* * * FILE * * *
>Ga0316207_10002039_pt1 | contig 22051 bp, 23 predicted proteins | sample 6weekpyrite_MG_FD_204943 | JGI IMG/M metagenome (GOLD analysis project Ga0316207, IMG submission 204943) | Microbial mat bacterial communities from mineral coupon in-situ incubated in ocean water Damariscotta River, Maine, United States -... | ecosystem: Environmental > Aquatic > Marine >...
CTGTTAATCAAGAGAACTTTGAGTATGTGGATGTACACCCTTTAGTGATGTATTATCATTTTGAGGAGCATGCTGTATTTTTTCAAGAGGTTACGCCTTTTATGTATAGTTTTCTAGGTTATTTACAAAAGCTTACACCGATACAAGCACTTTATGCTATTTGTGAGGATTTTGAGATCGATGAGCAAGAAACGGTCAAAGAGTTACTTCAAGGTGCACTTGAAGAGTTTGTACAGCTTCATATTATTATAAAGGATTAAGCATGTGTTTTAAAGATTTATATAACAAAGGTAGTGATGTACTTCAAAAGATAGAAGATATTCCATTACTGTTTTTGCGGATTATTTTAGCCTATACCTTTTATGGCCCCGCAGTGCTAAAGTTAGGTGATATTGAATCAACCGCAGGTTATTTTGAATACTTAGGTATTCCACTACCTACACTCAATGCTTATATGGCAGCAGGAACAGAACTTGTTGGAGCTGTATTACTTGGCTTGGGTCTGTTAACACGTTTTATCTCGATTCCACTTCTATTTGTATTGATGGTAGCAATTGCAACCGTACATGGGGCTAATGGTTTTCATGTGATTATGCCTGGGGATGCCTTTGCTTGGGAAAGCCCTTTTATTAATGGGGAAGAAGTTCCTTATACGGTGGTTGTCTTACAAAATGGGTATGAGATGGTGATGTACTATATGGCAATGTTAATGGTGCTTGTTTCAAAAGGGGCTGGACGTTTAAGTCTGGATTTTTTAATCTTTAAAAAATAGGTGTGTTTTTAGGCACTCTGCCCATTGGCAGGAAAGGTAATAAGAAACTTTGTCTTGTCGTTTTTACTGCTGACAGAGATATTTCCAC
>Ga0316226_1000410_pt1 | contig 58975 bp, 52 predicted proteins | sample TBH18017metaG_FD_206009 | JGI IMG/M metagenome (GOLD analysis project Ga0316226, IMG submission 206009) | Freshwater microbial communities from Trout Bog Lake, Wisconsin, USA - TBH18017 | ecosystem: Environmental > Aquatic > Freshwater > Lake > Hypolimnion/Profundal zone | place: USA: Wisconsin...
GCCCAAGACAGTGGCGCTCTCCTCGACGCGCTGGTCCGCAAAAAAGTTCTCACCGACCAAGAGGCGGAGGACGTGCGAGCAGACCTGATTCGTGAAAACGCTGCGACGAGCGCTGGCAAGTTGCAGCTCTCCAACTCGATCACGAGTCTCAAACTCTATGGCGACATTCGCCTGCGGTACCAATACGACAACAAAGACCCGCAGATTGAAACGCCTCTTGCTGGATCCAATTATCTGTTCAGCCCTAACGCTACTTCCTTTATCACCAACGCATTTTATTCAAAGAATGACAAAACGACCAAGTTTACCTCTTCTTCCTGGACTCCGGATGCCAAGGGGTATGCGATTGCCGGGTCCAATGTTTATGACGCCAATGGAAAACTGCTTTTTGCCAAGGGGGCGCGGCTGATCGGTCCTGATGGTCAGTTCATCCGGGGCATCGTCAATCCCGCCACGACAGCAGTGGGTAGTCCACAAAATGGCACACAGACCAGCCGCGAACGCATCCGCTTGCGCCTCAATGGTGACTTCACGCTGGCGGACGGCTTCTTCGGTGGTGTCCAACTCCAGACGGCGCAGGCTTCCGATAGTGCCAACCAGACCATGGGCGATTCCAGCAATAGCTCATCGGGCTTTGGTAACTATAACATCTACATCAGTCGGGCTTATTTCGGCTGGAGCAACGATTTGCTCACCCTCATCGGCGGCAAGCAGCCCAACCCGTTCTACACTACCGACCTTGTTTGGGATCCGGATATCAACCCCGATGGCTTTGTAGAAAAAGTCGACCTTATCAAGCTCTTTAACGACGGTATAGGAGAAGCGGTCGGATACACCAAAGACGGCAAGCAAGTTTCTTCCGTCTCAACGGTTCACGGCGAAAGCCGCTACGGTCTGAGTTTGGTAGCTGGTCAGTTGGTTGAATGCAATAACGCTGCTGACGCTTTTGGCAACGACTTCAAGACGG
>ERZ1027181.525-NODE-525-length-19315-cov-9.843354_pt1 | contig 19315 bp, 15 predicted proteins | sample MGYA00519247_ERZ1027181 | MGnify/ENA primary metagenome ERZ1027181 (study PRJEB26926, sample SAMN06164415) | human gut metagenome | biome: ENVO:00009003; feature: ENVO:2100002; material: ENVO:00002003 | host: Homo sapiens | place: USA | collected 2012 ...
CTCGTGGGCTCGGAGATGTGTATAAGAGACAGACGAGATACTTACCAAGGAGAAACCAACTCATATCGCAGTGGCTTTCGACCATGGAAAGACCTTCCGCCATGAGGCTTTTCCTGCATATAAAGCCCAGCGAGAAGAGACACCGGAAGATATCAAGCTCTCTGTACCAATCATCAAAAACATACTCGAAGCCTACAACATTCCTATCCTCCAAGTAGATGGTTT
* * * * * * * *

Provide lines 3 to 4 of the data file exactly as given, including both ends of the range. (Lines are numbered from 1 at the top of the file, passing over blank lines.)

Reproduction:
>Ga0316226_1000410_pt1 | contig 58975 bp, 52 predicted proteins | sample TBH18017metaG_FD_206009 | JGI IMG/M metagenome (GOLD analysis project Ga0316226, IMG submission 206009) | Freshwater microbial communities from Trout Bog Lake, Wisconsin, USA - TBH18017 | ecosystem: Environmental > Aquatic > Freshwater > Lake > Hypolimnion/Profundal zone | place: USA: Wisconsin...
GCCCAAGACAGTGGCGCTCTCCTCGACGCGCTGGTCCGCAAAAAAGTTCTCACCGACCAAGAGGCGGAGGACGTGCGAGCAGACCTGATTCGTGAAAACGCTGCGACGAGCGCTGGCAAGTTGCAGCTCTCCAACTCGATCACGAGTCTCAAACTCTATGGCGACATTCGCCTGCGGTACCAATACGACAACAAAGACCCGCAGATTGAAACGCCTCTTGCTGGATCCAATTATCTGTTCAGCCCTAACGCTACTTCCTTTATCACCAACGCATTTTATTCAAAGAATGACAAAACGACCAAGTTTACCTCTTCTTCCTGGACTCCGGATGCCAAGGGGTATGCGATTGCCGGGTCCAATGTTTATGACGCCAATGGAAAACTGCTTTTTGCCAAGGGGGCGCGGCTGATCGGTCCTGATGGTCAGTTCATCCGGGGCATCGTCAATCCCGCCACGACAGCAGTGGGTAGTCCACAAAATGGCACACAGACCAGCCGCGAACGCATCCGCTTGCGCCTCAATGGTGACTTCACGCTGGCGGACGGCTTCTTCGGTGGTGTCCAACTCCAGACGGCGCAGGCTTCCGATAGTGCCAACCAGACCATGGGCGATTCCAGCAATAGCTCATCGGGCTTTGGTAACTATAACATCTACATCAGTCGGGCTTATTTCGGCTGGAGCAACGATTTGCTCACCCTCATCGGCGGCAAGCAGCCCAACCCGTTCTACACTACCGACCTTGTTTGGGATCCGGATATCAACCCCGATGGCTTTGTAGAAAAAGTCGACCTTATCAAGCTCTTTAACGACGGTATAGGAGAAGCGGTCGGATACACCAAAGACGGCAAGCAAGTTTCTTCCGTCTCAACGGTTCACGGCGAAAGCCGCTACGGTCTGAGTTTGGTAGCTGGTCAGTTGGTTGAATGCAATAACGCTGCTGACGCTTTTGGCAACGACTTCAAGACGG